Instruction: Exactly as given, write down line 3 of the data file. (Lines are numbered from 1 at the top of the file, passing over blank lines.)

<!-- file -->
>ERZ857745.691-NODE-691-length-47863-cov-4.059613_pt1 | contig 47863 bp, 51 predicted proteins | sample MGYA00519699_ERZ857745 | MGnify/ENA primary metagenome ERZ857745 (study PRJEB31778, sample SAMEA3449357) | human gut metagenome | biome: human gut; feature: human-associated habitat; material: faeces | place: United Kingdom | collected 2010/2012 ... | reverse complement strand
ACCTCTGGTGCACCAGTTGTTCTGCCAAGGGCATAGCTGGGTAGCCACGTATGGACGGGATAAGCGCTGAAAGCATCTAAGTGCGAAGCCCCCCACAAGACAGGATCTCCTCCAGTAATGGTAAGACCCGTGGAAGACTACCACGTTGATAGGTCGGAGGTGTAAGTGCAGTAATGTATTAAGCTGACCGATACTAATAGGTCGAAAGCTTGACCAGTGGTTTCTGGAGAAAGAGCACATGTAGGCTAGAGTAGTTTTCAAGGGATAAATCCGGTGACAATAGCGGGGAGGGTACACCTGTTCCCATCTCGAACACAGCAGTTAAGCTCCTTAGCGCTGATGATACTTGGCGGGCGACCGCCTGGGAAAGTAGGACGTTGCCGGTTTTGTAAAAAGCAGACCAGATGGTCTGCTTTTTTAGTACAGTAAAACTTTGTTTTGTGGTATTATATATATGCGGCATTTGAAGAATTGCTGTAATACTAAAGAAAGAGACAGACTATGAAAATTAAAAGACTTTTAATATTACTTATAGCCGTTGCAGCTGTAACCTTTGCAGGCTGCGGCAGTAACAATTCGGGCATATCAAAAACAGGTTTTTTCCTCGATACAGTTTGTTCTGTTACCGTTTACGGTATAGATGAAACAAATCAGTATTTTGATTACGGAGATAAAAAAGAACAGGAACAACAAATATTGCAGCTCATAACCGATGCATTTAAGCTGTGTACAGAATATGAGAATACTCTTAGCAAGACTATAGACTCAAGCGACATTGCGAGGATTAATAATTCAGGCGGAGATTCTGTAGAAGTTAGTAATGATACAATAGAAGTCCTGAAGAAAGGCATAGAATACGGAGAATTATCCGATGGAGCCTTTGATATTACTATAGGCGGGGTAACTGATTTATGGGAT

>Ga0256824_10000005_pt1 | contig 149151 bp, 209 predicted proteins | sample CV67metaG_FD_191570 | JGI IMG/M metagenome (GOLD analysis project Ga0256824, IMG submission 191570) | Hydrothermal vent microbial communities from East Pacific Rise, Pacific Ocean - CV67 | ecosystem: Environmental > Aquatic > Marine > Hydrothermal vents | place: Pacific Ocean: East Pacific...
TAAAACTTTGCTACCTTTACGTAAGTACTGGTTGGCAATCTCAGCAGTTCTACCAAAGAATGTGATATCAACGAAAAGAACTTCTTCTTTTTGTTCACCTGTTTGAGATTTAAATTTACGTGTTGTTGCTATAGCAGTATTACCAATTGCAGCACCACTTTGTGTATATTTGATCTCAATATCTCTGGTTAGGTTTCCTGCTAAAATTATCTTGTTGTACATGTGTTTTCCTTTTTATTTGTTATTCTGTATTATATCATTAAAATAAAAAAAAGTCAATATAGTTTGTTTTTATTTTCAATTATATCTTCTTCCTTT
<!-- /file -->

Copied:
>Ga0256824_10000005_pt1 | contig 149151 bp, 209 predicted proteins | sample CV67metaG_FD_191570 | JGI IMG/M metagenome (GOLD analysis project Ga0256824, IMG submission 191570) | Hydrothermal vent microbial communities from East Pacific Rise, Pacific Ocean - CV67 | ecosystem: Environmental > Aquatic > Marine > Hydrothermal vents | place: Pacific Ocean: East Pacific...